How Namastecraft brings both craftsmen and aesthetic buyers on one platform

20th Nov 2015
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Hailing from Jaipur, the Pink City, Prashant Jain, an engineer from education background, had observed craftsmen and their businesses from close quarters. With an aim to bring such artistic works to the forefront, he wished to launch a curated marketplace for core artists and handicraft manufacturers to sell. He discussed the idea with his friends Hemant Shekhawat and Aryan Sharma, both engineers, and got them on board as co-founders. In September 2015, the trio launched Namastecraft, a channel for craftsman to showcase their art and get promoted.


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“We aim to take care of all the problems faced by artists whether in terms of product photography, marketing, packaging, logistic and others. We have a vision to create a welfare association for artists and craftsman who will be organising different events for artists, promoting them on national and international platforms and providing support in terms of art creation as well as financially and socially,” says Prashant, who is the CEO of the company.

The trio bootstrapped the venture with their savings. The outlay was spent on platform development, inventory and warehouse setup, shipping and packaging solutions, marketing and user engagement and vendor management.

Prashant says that it's been a few months to the launch and they have already delivered products to different parts of India like Gurgaon, Bengaluru, Mumbai, Vadodara, Jaipur and parts of Madhya Pradesh and Uttar Pradesh. “Currently, we have different handcrafted products in marble, mosaic and blue potter art and we will be launching handmade bags, apparel, jewellery and footwear section soon,” he adds.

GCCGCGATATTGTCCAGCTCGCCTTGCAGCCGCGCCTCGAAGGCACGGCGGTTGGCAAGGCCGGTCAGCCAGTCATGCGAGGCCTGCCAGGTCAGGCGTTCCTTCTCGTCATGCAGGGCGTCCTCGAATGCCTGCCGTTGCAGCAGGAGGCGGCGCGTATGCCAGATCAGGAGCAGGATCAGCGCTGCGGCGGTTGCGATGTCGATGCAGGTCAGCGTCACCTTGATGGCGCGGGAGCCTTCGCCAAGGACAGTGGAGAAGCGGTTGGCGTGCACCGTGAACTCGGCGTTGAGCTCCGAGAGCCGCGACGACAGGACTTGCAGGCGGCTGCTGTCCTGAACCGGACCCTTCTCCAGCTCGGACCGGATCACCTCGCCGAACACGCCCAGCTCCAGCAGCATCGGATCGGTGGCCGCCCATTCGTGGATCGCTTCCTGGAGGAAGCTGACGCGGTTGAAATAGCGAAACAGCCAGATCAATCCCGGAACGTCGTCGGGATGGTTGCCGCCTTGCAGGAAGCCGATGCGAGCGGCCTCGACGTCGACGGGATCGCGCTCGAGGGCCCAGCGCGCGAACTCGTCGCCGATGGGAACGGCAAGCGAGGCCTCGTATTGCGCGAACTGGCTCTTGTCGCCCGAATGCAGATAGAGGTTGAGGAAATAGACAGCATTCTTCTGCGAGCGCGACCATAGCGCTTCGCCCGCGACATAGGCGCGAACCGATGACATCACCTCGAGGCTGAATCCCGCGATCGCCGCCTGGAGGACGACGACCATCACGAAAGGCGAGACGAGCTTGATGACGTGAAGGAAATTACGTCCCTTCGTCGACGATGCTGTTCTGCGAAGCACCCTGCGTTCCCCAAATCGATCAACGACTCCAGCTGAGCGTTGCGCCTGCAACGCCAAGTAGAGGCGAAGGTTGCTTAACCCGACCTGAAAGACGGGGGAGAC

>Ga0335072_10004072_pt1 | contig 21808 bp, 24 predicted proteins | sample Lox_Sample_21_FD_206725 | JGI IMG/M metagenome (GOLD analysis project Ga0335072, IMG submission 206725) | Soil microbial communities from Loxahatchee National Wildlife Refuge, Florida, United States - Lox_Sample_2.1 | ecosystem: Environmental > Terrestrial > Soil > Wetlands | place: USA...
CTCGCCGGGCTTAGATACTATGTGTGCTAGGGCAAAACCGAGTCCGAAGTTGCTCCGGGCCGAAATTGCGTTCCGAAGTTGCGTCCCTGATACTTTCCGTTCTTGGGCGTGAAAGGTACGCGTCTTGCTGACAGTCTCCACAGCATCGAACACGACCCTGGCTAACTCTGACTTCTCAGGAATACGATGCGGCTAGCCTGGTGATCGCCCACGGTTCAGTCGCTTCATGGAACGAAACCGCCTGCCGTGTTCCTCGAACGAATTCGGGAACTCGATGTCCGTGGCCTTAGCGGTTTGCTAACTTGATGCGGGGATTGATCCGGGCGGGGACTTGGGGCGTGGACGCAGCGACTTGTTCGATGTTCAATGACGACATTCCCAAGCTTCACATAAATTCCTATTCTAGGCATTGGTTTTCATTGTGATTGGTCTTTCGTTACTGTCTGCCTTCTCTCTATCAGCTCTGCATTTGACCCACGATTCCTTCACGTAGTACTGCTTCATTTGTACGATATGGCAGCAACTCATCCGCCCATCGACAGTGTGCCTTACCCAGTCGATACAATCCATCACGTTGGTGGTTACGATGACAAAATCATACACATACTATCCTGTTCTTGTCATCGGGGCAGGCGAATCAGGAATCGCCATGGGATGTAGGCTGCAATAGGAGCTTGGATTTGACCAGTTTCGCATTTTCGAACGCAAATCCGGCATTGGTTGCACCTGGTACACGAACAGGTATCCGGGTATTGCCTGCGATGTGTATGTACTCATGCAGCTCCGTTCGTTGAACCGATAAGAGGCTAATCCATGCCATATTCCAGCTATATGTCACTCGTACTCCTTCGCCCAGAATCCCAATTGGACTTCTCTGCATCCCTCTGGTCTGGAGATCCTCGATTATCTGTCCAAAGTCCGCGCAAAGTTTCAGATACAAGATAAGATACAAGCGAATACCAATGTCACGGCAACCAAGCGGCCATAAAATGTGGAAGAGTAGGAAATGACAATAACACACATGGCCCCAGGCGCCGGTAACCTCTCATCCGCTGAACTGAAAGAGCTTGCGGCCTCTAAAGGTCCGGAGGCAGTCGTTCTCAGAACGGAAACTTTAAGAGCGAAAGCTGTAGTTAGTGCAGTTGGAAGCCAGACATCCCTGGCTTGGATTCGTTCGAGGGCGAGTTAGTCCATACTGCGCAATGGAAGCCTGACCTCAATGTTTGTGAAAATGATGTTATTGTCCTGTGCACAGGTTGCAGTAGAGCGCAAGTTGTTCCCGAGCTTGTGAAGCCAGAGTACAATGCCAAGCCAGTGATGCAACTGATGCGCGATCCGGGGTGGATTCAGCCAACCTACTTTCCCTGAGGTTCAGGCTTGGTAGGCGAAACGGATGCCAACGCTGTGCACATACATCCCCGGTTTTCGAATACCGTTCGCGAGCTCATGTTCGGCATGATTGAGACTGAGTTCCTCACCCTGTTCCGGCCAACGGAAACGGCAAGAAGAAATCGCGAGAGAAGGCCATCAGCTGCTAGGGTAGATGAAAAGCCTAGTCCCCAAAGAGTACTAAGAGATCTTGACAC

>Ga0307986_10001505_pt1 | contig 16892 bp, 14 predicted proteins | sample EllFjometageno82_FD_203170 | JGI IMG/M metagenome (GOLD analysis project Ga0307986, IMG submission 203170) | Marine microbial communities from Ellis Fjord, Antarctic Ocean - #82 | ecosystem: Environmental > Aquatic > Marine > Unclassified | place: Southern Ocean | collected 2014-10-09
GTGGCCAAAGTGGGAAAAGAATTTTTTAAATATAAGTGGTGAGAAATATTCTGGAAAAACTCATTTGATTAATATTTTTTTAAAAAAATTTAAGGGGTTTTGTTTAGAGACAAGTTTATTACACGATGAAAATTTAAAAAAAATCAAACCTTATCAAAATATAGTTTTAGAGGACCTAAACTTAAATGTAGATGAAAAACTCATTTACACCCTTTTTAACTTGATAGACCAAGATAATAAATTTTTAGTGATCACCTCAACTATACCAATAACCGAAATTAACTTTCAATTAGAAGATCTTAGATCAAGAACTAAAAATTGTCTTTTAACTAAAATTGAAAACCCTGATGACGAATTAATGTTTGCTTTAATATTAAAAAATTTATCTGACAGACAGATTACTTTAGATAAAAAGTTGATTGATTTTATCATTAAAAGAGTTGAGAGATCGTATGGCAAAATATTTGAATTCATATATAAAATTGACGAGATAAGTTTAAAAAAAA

The revenue for the platform is modelled on sale through the online channel, and by organising and participating in different events and fairs, getting associated with interior designers and real estate players, and selling the products through stores.

On growth, Prashant adds that the company is associated with core artists and craftsman who are awarded at national level and is speaking with more who are interested.

“We have been getting good response on our Facebook page and users have started showing interest and curiosity in our products. We have already received many orders and delivered across India,” adds Prashant.

Competition and challenges

India does the export of almost $5,000 million annually for art and craft products. That gives us idea of the potential of this segment.

Craftsvilla, IndianRoots, CBazaar abd Utsav Fashion, among others, are some of the current players in the market that bring regional as well as national flavour for consumers.

On challenges, Prashant says that not all craftsman realise the potential they have or the vast market that is ready to accept these products. This may be due to lack of knowledge, infrastructure support, incorrect pricing of products or major benefit landing in middleman’s pocket.

“We believe some of them are not as confident in their own talent as they should be and this holds them back. To overcome this, we plan to educate them and make them realise the importance of their work,” Prashant explains.

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